At step **210**, the computer unit **110** acquires at least one axial curve and one orthogonal curve from user input. In order to provide the curves, a user is free to choose any kind of drawing tools such as a manual freehand tool, a live wire tool to more easily follow the visible borders, a polygon/spline drawing tool by clicking the vertex/control points or other tools available to a user. In general, the orthogonal slices, on which the orthogonal curves may be drawn, may be sagittal and/or coronal slices. Accordingly, a contiguous sequence of contours is created, and such sequence may define a surface.

*a *illustrates an example of acquiring at least one axial curve and one orthogonal curve. In *a*, the “egg” curve is the input sagittal curve **310** drawn by a user on a sagittal slice. The generally horizontal curves are the input axial curves **315** drawn by a user on the axial slices.

At step **220**, if the orthogonal curve(s) and the axial curve(s) do not intersect, the orthogonal curve(s) may be modified so the orthogonal curve(s) intersects with the axial curve(s). When contours of a structure are precisely drawn, the curves on axial and orthogonal slices intersect. In *a*, the axial curves **315** and the sagittal curve **310** intersect. In practice, this is rarely true. *a*, the axial curve **415***a *exceeds the orthogonal curve **410***a. *The arrows **420***a *illustrate the difference. In *b*, the axial curve **415***b *is smaller than the orthogonal curve **410***b. *The arrows **420***b *illustrate the difference. In an embodiment, when input correction is requested, an algorithm modifies the orthogonal curves **410***a *and **410***b. *The orthogonal curves **410***a *and **410***b *are modified because it is assumed that the axial curves **415***a *and **415***b *are more precise.

At step **230**, template shapes are generated for axial slices. The template shapes are generated using shape-based interpolation. The template shapes are generated for axial slices lacking user-drawn curves. *b *illustrates step **230**. The axial template shapes **320** illustrated in *b *are generated for axial slices lacking user drawn curves. In the example provided, axial curves having user drawn curves are axial curves **315**. The axial curves **315** are shown in *b *along with the axial template shapes **320**, as is the orthogonal curve **310**. Accordingly, the axial template shapes **320** are an approximation of the axial curves **315**.

Next, at step **240**, the attractor points are located. The attractor points are the intersections of the orthogonal curves and the axial planes. In the example of *c*, the attractor points are pointed by the arrowheads **350**.

At step **250**, the transformation parameters are computed for axial slices lacking user-drawn curves. Various transformation methods may be used. For example, affine or spline transformation either slice by slice or directly in three-dimensions, which may provide a global transformation. In another embodiment, an active contour/deformable surface approach may be used either slice by slice or directly in three-dimensions, which may provide locally varying deformation. The points of the curves drawn on orthogonal slices are may be used as attractors to guide the deformation. In order to compute the transformation parameters, first, the input is complemented. If the sagittal or coronal input is missing, information about the missing input is gathered. For example, if there is only a sagittal input, information about the coronal direction is collected. Second, the closest contour points to the attractor points are computed on a slice-by-slice basis. In an embodiment, the algorithm computing the transformation parameters requires attractor point—closest contour point pairs. Finally, the parameters of the two-dimensional affine transformation, which moves the closest contour points into the attractor points, are computed. In an embodiment, the parameters are computed with the Iterative Closest Point algorithm. In the Iterative Closest Point algorithm, the closest points between two data sets are identified as corresponding points. A cost function depending on the distance between the closest points between the two data sets is minimized with respect to rotation, translation and shearing parameters. After determining these parameters, the resulting transformation can be applied to the respective data set, so that both data sets move closer to each other. In *c*, the arrows **350** illustrate the direction of deformation.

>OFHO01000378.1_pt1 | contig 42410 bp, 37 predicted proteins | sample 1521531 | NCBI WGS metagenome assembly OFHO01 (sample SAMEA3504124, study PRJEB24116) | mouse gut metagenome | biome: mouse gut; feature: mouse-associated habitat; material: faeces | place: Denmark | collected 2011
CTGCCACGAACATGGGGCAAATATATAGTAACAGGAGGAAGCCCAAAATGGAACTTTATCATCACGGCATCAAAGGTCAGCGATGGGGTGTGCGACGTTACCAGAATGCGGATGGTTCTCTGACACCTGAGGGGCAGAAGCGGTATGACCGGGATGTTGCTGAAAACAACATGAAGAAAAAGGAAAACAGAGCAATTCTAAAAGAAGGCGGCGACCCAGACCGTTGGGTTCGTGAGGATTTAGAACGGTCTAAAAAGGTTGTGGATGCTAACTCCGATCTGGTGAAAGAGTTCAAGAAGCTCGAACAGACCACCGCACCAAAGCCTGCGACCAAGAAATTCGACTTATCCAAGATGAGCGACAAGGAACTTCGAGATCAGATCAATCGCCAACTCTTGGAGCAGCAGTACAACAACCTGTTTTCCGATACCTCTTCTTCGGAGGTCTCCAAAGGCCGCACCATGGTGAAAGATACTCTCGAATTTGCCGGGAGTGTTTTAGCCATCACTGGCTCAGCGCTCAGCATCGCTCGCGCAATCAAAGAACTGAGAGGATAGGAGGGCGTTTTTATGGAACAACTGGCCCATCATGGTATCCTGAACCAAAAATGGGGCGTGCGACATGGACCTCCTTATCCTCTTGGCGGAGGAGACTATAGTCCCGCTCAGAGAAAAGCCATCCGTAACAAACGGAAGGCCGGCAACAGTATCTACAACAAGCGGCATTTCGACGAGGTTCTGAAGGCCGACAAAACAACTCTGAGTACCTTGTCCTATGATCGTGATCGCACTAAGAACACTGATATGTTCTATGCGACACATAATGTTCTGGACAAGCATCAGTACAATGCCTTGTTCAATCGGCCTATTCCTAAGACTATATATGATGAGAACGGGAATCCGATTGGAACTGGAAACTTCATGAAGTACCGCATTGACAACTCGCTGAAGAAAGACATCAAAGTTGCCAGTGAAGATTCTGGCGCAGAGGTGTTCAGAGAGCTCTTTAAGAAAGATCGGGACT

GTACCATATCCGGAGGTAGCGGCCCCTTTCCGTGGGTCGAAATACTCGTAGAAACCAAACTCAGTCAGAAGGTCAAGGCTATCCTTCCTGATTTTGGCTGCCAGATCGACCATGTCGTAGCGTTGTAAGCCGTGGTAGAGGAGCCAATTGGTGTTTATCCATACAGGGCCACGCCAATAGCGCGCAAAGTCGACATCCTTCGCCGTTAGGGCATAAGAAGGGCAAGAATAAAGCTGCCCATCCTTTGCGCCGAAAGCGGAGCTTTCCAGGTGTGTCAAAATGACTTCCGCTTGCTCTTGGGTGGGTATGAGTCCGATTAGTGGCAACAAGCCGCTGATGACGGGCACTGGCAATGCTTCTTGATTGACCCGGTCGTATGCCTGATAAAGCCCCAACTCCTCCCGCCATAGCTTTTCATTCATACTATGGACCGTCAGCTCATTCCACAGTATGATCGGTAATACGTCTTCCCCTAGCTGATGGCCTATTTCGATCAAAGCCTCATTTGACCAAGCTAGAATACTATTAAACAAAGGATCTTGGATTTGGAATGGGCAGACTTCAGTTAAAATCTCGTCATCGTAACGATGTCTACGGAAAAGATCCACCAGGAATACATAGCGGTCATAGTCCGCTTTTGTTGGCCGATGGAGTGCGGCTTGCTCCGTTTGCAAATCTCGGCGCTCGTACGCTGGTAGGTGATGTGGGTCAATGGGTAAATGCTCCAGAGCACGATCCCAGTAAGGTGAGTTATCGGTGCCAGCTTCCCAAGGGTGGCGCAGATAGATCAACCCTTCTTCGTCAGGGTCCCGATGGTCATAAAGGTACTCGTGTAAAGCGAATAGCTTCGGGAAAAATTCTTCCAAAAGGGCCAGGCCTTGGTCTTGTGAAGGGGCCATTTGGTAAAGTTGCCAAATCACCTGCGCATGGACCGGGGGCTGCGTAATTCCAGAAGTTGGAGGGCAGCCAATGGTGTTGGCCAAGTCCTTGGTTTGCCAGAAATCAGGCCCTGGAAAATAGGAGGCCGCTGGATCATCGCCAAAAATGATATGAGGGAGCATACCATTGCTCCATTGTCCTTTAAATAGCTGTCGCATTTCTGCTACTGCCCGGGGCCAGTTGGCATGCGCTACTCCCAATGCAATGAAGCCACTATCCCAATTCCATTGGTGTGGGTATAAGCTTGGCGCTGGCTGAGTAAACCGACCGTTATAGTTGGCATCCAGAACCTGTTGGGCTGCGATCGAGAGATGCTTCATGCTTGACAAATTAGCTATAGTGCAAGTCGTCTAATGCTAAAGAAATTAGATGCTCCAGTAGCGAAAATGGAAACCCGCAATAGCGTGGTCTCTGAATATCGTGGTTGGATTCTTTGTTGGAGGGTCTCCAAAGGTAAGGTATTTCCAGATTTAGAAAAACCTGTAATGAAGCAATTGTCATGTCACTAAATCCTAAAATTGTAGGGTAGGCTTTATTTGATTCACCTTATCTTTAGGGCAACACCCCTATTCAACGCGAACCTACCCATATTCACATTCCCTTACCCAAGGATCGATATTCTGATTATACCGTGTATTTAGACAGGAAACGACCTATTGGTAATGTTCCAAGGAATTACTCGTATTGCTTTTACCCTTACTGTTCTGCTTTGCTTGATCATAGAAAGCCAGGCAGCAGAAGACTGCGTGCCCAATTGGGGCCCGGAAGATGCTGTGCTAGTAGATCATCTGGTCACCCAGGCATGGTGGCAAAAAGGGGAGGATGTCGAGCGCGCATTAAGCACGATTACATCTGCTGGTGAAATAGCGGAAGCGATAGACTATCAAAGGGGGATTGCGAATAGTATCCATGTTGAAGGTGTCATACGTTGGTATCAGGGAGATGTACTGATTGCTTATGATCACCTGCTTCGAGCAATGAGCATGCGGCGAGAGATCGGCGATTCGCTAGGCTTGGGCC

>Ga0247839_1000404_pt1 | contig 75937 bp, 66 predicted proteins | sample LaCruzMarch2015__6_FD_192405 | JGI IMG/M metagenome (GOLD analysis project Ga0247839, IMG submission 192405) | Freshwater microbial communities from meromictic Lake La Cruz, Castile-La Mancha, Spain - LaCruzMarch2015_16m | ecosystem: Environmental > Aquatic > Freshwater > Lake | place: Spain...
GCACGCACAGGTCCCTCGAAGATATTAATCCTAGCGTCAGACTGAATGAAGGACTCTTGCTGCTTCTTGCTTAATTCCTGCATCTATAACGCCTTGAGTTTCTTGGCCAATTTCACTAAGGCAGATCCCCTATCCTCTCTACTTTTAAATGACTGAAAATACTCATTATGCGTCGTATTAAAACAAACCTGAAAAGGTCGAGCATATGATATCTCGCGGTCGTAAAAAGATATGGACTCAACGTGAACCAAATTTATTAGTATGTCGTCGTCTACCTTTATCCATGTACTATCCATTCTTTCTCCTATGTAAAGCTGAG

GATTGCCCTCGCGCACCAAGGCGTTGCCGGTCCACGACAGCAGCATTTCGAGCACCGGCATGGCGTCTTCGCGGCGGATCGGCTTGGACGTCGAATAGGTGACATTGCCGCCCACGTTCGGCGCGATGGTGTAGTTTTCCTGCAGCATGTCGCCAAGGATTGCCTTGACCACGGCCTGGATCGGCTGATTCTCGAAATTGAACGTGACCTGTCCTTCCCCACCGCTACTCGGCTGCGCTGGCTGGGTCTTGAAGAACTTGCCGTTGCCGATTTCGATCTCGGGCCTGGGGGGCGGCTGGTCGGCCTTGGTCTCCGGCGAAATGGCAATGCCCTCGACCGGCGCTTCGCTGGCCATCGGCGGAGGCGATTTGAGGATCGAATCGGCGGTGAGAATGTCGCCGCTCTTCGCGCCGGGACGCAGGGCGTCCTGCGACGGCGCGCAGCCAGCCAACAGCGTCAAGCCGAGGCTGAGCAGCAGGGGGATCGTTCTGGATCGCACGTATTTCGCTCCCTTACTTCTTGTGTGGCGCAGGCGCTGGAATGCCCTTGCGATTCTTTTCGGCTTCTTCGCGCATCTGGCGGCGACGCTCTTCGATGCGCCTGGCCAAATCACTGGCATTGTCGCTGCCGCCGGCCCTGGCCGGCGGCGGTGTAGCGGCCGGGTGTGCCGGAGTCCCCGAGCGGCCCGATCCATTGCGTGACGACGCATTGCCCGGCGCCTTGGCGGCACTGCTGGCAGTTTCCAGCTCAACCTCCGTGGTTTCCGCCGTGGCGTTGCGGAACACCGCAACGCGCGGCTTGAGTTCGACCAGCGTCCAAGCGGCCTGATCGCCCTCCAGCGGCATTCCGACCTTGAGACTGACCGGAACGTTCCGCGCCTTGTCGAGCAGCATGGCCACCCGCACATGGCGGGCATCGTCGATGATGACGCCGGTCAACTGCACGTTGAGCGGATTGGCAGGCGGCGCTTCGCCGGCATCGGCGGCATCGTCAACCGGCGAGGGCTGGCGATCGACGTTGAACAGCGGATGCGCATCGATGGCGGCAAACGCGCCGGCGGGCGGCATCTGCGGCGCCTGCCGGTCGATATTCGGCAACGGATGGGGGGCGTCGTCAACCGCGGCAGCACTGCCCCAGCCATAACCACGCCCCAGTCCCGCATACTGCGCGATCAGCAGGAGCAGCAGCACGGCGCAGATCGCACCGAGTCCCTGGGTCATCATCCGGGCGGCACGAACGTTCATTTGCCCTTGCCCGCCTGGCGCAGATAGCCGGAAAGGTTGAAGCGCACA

At step **260**, after the transformation parameters are computed, the transformation parameters are optionally smoothed in the case of two-dimensional—slice-by-slice—transformation. When the transformation parameters are computed slice-by-slice, results may be improved by smoothing the transformation parameters so that deformation of axial contours on subsequent slices vary smoothly. The smoothing weights may be 1, 2, 4, 2, 1, for example. For example, let the actual item be ai. The item ai gets weight 4, items ai−1 and ai+1 get 2 and item ai−2 and ai+2 get 1. Then we get the new ai value: